With an 88-mm waist width, the Watea 88 is designed to easily cope with hard-snow conditions and is quicker from edge to edge than the wider Watea 96. It has a slightly softer-flexing and more forgiving construction, with less carbon-fiber reinforcement than the 96.
Fischer's Freeski collection splits into two groups: the surfy, twin-tipped powder specialists of the Big Stix collection (waist widths: 100, 110 and 122 mm) and the flat-tailed "sidecountry"/all-mountain generalists of the Watea collection (84 to 106 mm). The Wateas are built for edgy, directional performance and hard-snow versatility, with moderate tip rocker (2 to 5 mm, more in the wider models, less in the narrower ones) for soft-snow flotation and terrain-smoothing shock absorption. Narrower models (84 and 88) have full camber underfoot for maximum rebound energy; wider models have low camber height underfoot for a looser feel. The 96 and 106 are also built with greater torsional rigidity (ie, they're less prone to twisting when loaded and arcing). The tails of all Wateas (the name means "free" in the Maori language) are notched for secure attachment of climbing skins.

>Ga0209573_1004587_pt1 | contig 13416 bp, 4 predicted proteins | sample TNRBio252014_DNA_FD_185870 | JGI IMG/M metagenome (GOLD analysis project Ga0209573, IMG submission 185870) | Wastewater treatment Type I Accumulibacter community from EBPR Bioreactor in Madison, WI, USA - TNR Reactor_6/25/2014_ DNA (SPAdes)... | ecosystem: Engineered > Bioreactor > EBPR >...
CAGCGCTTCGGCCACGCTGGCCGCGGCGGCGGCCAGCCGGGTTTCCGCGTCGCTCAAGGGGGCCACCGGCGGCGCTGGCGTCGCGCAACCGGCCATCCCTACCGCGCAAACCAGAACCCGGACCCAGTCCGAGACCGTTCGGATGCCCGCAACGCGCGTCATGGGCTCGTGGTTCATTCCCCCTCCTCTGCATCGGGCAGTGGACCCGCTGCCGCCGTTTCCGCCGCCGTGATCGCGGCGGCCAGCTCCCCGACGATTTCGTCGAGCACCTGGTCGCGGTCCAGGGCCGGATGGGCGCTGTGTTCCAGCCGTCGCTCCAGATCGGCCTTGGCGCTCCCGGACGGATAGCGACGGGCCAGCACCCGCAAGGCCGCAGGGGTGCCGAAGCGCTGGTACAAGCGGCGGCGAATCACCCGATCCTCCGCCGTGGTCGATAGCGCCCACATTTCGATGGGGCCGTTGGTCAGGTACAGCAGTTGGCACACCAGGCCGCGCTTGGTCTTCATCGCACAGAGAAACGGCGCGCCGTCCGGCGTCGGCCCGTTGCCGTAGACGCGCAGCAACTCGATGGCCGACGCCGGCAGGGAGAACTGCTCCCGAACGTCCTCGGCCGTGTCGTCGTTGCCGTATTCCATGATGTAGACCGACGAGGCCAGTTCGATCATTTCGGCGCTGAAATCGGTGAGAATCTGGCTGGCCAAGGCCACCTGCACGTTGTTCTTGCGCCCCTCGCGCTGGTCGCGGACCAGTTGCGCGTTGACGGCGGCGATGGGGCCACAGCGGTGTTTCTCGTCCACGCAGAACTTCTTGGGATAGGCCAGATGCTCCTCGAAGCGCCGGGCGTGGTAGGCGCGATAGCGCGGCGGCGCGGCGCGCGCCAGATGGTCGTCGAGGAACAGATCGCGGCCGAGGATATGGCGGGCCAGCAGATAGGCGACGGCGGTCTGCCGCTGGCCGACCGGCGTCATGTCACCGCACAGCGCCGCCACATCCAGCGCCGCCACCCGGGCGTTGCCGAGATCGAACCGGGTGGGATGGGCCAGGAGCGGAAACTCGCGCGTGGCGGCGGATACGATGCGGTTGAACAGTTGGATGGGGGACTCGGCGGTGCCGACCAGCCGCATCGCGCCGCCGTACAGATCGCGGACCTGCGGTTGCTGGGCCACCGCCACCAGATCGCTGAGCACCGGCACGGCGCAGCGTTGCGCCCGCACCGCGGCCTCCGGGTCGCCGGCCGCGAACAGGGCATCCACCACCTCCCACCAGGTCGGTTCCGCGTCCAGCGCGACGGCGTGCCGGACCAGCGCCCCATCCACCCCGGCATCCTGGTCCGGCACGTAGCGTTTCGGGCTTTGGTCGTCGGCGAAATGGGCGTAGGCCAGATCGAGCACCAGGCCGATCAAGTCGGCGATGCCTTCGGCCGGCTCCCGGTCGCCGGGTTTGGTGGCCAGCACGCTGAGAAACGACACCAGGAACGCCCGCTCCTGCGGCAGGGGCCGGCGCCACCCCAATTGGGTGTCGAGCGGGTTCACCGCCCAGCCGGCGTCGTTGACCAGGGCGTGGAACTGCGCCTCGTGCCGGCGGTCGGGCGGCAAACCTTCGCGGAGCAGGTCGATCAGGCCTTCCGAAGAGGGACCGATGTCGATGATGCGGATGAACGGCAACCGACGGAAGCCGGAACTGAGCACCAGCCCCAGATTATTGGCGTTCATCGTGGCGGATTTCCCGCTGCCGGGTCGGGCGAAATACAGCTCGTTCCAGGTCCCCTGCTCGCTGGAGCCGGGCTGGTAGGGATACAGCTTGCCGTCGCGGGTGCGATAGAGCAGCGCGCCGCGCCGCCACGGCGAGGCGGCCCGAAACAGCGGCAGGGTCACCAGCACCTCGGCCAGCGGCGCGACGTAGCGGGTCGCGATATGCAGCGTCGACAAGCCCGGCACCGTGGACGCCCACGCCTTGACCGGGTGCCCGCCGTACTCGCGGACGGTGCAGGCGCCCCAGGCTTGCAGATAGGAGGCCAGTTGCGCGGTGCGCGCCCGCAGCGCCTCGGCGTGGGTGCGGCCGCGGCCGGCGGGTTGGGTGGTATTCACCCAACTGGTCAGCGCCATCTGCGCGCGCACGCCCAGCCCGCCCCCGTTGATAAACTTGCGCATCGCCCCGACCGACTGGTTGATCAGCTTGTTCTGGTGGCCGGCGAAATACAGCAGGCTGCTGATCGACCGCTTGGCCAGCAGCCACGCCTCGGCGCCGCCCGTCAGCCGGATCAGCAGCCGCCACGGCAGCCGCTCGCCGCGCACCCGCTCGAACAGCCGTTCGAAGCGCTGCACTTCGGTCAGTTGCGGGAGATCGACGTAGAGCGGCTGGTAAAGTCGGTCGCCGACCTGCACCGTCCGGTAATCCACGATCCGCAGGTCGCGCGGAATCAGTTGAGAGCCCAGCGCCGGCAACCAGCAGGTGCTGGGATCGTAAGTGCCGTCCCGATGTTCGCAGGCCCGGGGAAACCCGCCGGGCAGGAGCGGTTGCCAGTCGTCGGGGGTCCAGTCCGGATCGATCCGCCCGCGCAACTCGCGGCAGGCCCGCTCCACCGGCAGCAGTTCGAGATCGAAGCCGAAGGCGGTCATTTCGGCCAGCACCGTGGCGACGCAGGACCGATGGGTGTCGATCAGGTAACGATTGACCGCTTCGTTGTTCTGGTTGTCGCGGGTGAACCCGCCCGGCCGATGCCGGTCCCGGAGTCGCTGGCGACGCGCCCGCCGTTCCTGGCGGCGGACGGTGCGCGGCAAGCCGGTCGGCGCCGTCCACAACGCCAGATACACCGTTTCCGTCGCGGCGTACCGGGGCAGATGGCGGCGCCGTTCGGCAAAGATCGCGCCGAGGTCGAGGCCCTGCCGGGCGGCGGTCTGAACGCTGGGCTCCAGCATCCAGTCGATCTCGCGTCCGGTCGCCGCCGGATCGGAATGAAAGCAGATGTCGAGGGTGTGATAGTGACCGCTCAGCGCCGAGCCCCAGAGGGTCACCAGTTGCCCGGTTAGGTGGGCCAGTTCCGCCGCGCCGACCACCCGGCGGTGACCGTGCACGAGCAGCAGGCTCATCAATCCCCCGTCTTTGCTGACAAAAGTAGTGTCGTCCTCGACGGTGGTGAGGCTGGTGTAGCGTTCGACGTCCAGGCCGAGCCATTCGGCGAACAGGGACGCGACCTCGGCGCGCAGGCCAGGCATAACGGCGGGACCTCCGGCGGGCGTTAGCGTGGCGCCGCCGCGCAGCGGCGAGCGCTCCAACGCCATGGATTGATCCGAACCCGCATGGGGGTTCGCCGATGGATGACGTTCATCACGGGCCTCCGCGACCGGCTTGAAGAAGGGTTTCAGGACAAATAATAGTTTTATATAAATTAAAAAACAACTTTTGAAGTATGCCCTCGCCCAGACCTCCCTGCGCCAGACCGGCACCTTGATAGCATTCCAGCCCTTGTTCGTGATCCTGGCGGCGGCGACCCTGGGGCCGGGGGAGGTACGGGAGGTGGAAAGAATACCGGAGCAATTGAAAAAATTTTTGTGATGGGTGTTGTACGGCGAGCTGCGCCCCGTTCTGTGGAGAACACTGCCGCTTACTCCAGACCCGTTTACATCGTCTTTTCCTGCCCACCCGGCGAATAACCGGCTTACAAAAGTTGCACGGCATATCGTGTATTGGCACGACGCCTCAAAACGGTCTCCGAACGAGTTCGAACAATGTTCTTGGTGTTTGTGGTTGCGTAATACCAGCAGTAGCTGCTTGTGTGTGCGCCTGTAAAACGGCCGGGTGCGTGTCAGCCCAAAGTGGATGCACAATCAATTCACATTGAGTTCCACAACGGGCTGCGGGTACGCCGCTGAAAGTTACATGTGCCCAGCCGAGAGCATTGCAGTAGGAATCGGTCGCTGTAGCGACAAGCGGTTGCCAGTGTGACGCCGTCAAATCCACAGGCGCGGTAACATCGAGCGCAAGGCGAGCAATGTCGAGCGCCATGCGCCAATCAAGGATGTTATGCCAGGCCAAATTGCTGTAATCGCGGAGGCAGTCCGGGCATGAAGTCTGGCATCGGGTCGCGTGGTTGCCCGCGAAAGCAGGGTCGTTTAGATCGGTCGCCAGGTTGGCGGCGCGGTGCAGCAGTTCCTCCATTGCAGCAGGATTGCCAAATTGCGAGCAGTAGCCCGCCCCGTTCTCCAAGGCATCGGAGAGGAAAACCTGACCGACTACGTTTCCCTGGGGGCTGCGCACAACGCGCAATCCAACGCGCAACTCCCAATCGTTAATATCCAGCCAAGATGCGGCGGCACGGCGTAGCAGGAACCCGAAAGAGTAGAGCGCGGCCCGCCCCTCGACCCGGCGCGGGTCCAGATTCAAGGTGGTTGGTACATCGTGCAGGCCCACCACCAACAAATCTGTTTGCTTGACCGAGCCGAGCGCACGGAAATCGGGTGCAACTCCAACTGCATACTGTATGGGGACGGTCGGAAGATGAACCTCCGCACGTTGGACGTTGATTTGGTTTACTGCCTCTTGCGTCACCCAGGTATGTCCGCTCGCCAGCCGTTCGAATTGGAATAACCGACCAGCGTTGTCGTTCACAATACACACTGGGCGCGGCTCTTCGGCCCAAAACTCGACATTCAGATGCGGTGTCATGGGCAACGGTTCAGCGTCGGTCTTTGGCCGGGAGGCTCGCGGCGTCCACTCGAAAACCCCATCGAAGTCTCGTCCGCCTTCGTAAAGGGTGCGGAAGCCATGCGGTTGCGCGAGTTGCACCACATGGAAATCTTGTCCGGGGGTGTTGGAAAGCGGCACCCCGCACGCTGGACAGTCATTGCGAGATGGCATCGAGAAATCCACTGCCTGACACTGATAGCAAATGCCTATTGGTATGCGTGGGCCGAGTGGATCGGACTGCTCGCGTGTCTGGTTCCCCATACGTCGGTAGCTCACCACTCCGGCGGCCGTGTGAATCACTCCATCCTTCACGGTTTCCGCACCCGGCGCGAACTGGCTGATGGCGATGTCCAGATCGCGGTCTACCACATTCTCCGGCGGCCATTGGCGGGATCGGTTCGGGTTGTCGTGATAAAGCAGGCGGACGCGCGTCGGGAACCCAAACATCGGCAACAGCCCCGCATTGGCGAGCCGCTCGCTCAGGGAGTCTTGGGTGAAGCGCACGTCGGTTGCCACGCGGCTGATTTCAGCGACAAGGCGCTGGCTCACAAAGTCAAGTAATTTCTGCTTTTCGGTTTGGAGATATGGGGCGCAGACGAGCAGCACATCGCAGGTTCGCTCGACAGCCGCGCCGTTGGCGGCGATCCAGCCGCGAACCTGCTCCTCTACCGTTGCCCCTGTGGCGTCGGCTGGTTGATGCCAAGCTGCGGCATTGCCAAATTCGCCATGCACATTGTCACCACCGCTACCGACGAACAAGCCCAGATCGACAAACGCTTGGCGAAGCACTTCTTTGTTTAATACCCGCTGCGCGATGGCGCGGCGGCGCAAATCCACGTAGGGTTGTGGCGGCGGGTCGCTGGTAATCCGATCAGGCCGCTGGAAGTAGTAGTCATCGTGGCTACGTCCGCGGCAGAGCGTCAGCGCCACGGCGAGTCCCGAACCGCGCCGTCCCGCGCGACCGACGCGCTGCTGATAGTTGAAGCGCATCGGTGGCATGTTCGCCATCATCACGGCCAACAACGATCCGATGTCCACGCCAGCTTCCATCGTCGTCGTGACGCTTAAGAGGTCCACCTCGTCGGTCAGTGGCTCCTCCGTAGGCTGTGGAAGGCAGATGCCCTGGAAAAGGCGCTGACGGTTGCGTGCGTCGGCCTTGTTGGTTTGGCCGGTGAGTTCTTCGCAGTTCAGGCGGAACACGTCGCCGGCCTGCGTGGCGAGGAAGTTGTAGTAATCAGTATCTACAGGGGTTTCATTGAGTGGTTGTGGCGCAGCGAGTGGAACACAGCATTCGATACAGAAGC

All Wateas are wood-core laminate constructions with full-length/height sidewalls. Wood is used for durability and responsiveness; full sidewalls for optimized edge grip and solidity underfoot. (The sidewalls are angled - less edgy than vertical sidewalls and more resistant to damage caused by the opposite ski's edge.) All models are metal free, for light weight and lively performance, and all are sold flat (no binding). Fischer now offers two AT binding options appropriate for use with the Wateas - the sturdy Adrenaline (16 or 13 DIN), and the lightweight Ambition (12 DIN), both developed by Tyrolia and licensed to Fischer. Climbing skins are also offered.
Family-owned Fischer Skis is based in Reid, Austria, where all its skis (and many of those of other brands) are built. Fischer says its factory in Reid is the second largest manufacturer of skis in the world.